This week, I had a training course in a hotel.  Turns out it was a very nice hotel and this meant nice food and drink, and lots of it. Time for some self discipline!  This was also to prove to be my biggest test with the pump so far with variable size portions and things made with probably way more sugar than would be done at home.

The first day I was running a bit high, but the second day I was pretty much where I wanted to be.

This did mean a lot of tests though, 17 over the 32 hours I was at the hotel!  Still it's all good practice and having the pump certainly made things much, much easier than pens and injections!

Now, there are lots of things you get taught when you go onto a pump and lots of things you find out for yourself, here's some of the things I've found during my journey......

  • An 80cm infusion set tube is just long enough that when you go to the loo and sit down, you don't have to unclip  the pump from your belt or remove from a pocket.
  • You really need to check that a cannula loaded into the insertion device is properly in place as, if not they can get jettisoned from it pretty much spontaneously.  Obviously they will then fire themselves, needle first, at the closest person, then stick themselves to the floor!
  • I'm a hairy chap and pulling the cannula and the sticky pad bit off takes a chunk of hair with it.  However, this isn't as bad as the itching from hair regrowth if you shave the hair off before putting a cannula in.
  • Guitar plectrums make an ideal tool for prising hairs trapped under the sticky cannula pad out.  If you leave them, they tend to 'tug' when you move about.
  • If the pump extracts itself from a clip / pocket, the tube is strong enough to keep the pump attached and will swing away quite happily without incident
  • Bubbles can seemingly appear from nowhere - it really is worth checking for these regularly

I'm still getting lots of questions, the most common at the moment is 'does it do everything automatically then?'  Well, no it doesn't, which seems to confuse most people, but I don't mind.

This weekend, it's Friday, and I have the day off, so it's the weekend already for me :o), brings a trip to Wembley for the England game, a seemingly full day at work on Saturday (arse!), another gig and, seemingly, a lot of rain.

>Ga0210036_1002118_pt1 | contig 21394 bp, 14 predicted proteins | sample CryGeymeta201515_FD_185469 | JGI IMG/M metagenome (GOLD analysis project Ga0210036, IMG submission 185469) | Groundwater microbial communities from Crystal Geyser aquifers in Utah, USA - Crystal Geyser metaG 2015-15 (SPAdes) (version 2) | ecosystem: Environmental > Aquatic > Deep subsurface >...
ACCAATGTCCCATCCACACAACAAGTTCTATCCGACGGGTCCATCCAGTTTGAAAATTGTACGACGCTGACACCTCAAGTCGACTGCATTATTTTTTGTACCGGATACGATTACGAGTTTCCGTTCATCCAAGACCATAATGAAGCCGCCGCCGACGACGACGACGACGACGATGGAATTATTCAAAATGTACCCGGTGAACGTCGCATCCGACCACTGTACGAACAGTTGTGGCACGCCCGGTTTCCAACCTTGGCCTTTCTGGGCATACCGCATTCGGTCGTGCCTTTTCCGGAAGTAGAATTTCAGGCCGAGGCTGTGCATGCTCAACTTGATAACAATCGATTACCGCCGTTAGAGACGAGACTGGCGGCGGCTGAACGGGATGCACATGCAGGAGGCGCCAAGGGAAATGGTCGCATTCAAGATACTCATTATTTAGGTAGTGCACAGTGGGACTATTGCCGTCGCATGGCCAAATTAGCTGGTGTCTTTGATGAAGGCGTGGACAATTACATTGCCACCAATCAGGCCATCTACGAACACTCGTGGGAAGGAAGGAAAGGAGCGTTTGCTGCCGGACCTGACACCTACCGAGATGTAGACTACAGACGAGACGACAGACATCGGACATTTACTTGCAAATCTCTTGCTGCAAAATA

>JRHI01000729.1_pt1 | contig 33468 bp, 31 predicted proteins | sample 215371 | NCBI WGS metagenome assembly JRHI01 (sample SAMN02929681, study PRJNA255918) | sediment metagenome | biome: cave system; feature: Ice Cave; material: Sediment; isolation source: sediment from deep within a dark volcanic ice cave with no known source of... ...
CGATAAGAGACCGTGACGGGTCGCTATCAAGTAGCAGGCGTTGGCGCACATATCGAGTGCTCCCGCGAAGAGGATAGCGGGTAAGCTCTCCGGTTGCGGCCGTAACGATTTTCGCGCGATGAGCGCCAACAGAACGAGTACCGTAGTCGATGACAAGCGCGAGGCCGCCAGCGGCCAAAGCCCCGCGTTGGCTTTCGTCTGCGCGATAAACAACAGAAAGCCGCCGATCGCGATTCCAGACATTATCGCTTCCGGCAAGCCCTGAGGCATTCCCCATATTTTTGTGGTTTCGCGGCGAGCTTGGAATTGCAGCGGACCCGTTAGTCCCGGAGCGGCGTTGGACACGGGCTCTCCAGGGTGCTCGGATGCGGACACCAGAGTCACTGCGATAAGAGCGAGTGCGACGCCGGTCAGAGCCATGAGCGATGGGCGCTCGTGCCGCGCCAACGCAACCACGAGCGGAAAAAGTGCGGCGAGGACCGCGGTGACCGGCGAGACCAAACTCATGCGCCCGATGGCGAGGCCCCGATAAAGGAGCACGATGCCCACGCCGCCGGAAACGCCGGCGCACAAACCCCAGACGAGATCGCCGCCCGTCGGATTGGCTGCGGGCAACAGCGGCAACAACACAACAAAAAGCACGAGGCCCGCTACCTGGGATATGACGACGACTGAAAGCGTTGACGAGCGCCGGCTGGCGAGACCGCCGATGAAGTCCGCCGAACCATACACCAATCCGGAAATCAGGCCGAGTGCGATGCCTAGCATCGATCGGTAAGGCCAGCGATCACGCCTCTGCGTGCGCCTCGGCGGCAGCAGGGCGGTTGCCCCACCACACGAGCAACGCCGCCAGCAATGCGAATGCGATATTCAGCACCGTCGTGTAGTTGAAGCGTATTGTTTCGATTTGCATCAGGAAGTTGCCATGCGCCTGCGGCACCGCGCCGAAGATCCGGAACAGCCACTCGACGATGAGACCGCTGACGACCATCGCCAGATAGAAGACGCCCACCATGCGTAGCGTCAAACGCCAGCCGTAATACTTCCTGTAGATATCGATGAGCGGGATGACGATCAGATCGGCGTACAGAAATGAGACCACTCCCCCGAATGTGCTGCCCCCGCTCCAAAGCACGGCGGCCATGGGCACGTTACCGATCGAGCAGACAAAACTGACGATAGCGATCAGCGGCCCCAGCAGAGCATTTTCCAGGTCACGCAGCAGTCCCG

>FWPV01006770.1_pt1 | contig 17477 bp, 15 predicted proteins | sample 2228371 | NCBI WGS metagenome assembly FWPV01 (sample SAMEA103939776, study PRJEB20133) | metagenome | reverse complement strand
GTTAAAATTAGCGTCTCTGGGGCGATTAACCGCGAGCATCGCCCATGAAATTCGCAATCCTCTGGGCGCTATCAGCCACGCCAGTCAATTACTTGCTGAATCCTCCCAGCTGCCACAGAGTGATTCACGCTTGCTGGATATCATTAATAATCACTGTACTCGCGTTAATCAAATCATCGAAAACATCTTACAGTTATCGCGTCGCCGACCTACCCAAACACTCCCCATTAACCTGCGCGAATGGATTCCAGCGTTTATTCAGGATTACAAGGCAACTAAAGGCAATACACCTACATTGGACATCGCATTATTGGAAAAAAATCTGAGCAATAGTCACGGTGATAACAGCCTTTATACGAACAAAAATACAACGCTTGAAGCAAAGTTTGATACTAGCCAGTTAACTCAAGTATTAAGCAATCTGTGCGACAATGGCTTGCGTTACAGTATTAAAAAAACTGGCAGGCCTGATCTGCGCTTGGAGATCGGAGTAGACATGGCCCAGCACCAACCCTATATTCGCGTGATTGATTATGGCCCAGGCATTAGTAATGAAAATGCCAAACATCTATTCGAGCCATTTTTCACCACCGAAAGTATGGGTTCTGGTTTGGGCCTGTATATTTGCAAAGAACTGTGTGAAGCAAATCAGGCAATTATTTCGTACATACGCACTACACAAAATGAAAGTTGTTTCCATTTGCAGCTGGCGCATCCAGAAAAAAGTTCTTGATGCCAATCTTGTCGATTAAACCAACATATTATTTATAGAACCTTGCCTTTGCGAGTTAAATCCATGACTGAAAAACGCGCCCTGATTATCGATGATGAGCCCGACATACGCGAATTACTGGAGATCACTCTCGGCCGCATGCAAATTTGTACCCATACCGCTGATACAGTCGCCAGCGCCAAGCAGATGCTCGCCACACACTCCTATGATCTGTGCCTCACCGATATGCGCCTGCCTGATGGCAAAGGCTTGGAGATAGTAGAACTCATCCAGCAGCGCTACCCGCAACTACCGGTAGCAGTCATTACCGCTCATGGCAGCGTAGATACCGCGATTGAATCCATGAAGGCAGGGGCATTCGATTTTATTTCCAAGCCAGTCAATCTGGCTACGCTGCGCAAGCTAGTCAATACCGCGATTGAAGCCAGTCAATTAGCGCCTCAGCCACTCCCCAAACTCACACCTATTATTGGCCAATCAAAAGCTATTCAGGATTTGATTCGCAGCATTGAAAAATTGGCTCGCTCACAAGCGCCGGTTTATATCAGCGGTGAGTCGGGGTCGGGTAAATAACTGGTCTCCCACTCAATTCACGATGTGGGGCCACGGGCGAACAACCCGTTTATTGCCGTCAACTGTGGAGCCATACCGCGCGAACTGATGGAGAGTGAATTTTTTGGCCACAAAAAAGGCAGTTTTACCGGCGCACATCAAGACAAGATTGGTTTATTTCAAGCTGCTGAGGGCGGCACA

But first, a trip to my GP who seems to be somewhat confused with a minor prescription change - I need my insulin in vials, not pen cartridges now.  This seems to have completely baffled them and I need to go in as a letter from the hospital and me writing 'Humalog insulin vial' on the repeat prescription is apparently 'not enough information'.  After all the changes I've made going onto the pump, I really didn't expect this to be one of the challenges!

Monday, 7 October 2013

Days 14 - 16

The weekend saw a variety of things going on, including work, watching Chelmsford City FC actually win for a change, a badminton match, a walk and a hyper.

The hyper saw me hit 16.9 for reasons that I can't quite fathom, but corrective doses sorted it.  I suspect it was a combination of bad carb sums and bubbles in the infusion set.   Otherwise my levels have remained pretty constant and no other peaks / troughs, which is ace.

Today saw me return to the hospital for a quick catch up on how things are going and suffice to say, everyone is pleased with progress so far.  We've also lowered my target range down to 5.0 to 7.0 mmol/L.  I can't really go any lower than that otherwise I'd by hypoing most of the time.  I'm happy that progress has been good enough to get down to these targets so quickly.

It's the little things, or should that be the long things?  I have found that an 80cm infusion set tube is just long enough that when you go to the loo and sit on the seat, there is just enough tube available so you don't have to remove the pump from belt / pocket!

The next two days sees me at a training course in a posh hotel.  This should prove interesting!

Friday, 4 October 2013

Day Thirteen

Day thirteen,unlucky for some....  Not sure if it is for me, but then I'm not thinking straight as I'm doing a 12 noon to 10pm fasting session to assist with getting my Basal levels dialled in.

All I can think about at the moment is food!

Anyway, an update on badminton & having the pump in the 'mp3' pocket in the shorts.  It was all fine, the pump didn't bounce about, nobody noticed it was there (or if they did they didn't mention it) and there were no dramas.  A TBR of -40% was used in the end and it seemed to be just about right, so I'll try it again on Sunday when I have a badminton match to play.